To: Eliza Smith, Supervising Attorney
Re: Brown v. Furlow, 04-CV-5887
Our File No. 5-987
Statement of Facts:
Our client, Dr. Thomas Furlow examined John Brown on August 3 and realized that his tooth was infected. Dr. Furlow recommended Mr. Brown return because of the infected tooth. However, Mr. Brown went on vacation and disregarded Dr. Furlow’s recommendation to return.
Mr. Brown passed out from an apparent severely infected tooth while vacationing. He subsequently, filed a complaint against Dr. Furlow for not extracting his infected tooth on his examination day.
Dr. Furlow received the complaint on March 1. He took the complaint home, locked it away in his vault and later …show more content…
1. It was impossible for Dr. Furlow to extracted John Brown’s tooth on the day of examination.
2. Dr. Furlow’s office did not make an appointment for John Brown to return and have his tooth extracted; he only recommended that he return.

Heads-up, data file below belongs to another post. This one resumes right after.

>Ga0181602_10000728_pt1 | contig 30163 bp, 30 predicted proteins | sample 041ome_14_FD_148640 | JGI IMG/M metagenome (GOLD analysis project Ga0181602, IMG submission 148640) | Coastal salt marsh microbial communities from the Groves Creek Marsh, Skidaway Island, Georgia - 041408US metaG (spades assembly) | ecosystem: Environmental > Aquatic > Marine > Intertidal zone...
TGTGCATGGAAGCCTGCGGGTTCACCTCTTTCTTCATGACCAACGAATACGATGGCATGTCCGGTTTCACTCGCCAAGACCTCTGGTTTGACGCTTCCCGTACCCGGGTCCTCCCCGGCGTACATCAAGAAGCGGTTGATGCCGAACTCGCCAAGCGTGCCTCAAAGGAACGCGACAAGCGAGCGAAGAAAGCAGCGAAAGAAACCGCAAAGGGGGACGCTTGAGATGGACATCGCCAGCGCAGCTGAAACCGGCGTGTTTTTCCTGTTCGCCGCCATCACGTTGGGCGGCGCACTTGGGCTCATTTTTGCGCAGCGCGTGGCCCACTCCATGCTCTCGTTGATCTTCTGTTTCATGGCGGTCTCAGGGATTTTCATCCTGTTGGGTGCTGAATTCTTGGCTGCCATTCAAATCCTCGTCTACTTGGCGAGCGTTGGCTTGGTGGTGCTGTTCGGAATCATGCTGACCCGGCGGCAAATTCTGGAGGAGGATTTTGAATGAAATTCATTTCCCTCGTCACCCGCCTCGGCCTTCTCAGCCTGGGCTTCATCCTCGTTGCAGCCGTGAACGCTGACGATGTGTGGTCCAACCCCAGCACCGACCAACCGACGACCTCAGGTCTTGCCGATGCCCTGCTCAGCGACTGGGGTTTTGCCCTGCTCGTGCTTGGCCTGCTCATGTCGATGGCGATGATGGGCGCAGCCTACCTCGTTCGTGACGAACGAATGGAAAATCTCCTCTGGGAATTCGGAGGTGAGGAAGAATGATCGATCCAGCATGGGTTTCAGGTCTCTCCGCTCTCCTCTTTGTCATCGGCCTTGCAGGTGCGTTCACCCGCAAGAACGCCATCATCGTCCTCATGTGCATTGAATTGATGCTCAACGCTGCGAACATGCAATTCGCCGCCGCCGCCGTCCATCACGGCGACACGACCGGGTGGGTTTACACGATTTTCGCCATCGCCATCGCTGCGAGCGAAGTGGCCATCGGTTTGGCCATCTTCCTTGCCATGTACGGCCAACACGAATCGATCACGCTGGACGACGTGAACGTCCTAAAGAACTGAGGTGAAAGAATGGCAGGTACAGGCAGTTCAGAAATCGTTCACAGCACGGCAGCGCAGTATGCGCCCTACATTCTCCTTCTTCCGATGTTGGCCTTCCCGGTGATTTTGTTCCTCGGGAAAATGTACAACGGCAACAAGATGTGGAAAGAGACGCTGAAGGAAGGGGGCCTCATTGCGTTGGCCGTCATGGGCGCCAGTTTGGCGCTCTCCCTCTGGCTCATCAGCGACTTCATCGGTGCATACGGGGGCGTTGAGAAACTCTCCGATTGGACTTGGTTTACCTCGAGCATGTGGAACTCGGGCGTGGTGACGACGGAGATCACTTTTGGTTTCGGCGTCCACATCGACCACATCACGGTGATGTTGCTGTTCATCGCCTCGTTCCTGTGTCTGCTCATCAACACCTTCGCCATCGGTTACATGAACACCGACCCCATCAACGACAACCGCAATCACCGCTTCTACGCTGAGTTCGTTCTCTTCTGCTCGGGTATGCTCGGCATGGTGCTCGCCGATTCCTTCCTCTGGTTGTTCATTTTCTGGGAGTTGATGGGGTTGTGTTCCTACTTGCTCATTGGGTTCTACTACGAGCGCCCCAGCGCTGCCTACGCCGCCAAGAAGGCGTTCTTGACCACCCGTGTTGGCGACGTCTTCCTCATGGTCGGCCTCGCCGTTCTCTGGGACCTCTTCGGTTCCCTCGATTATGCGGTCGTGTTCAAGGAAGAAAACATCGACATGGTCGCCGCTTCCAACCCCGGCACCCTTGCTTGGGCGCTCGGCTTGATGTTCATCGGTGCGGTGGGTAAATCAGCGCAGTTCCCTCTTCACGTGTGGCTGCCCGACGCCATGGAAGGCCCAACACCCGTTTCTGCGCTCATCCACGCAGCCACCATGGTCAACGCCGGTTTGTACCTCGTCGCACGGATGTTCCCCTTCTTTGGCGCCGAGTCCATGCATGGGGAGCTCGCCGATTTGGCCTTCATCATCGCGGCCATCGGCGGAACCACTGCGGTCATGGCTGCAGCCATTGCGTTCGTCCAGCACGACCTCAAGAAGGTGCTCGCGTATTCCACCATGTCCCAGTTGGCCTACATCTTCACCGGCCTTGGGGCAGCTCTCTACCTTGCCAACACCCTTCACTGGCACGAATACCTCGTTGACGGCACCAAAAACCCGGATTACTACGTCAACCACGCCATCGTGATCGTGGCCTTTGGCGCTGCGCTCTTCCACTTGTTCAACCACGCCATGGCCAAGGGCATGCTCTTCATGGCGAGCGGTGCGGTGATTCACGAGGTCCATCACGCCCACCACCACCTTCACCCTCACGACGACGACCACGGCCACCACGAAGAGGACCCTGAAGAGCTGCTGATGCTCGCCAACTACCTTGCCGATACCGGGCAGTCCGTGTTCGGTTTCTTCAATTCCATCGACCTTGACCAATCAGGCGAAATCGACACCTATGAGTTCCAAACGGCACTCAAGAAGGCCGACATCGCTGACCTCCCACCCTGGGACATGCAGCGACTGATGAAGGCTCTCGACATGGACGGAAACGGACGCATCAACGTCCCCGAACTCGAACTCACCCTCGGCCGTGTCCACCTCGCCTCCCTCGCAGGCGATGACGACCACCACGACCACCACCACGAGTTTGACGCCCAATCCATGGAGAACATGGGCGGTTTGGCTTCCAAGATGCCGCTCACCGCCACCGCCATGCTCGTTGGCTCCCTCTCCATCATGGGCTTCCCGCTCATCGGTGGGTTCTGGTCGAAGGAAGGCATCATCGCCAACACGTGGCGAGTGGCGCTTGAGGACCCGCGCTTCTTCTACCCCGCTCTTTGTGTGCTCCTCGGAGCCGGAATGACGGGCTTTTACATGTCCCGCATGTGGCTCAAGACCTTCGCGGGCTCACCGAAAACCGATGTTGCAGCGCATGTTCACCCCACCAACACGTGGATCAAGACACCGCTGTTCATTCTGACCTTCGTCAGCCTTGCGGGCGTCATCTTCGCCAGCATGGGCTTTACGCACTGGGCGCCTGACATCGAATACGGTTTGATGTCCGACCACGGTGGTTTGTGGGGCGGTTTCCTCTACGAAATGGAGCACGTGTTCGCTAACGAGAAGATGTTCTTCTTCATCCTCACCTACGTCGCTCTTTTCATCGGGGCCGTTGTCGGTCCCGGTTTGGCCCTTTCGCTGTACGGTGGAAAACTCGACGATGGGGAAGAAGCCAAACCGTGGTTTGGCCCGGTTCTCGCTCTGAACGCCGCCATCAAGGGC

3. tried reaching John Brown; however, he was unreachable, as he had left for vacation.
4. Dr. Furlow should have contacted us immediately upon receipt of the complaint.
5. Yes Dr. Furlow should have attended us office upon realizing that he missed his appointment instead of calling.
6. Our office should have insisted that he come in right away on March 22 instead of making a further appointment.
7. I believe that we can show both excusable and meritorious defense.
Ky. Civ. R. 6.01 states that the day of service is not to be included and the last day of the period so computed is to be included, unless it is a Saturday, a Sunday or a legal holiday, in which event the period runs until the end of the next day. This therefore means that Dr. Furlow’s last day for response was Monday, March 22, and he was late by one (1) day. Dr. Furlow’s motion does have a chance to succeed. However, whether his motion will succeed depends upon whether he can show good cause. When a party is seeking to set aside a default judgment, they must show cause as stated in Ky.Civ.R.55.0. Furthermore, courts do not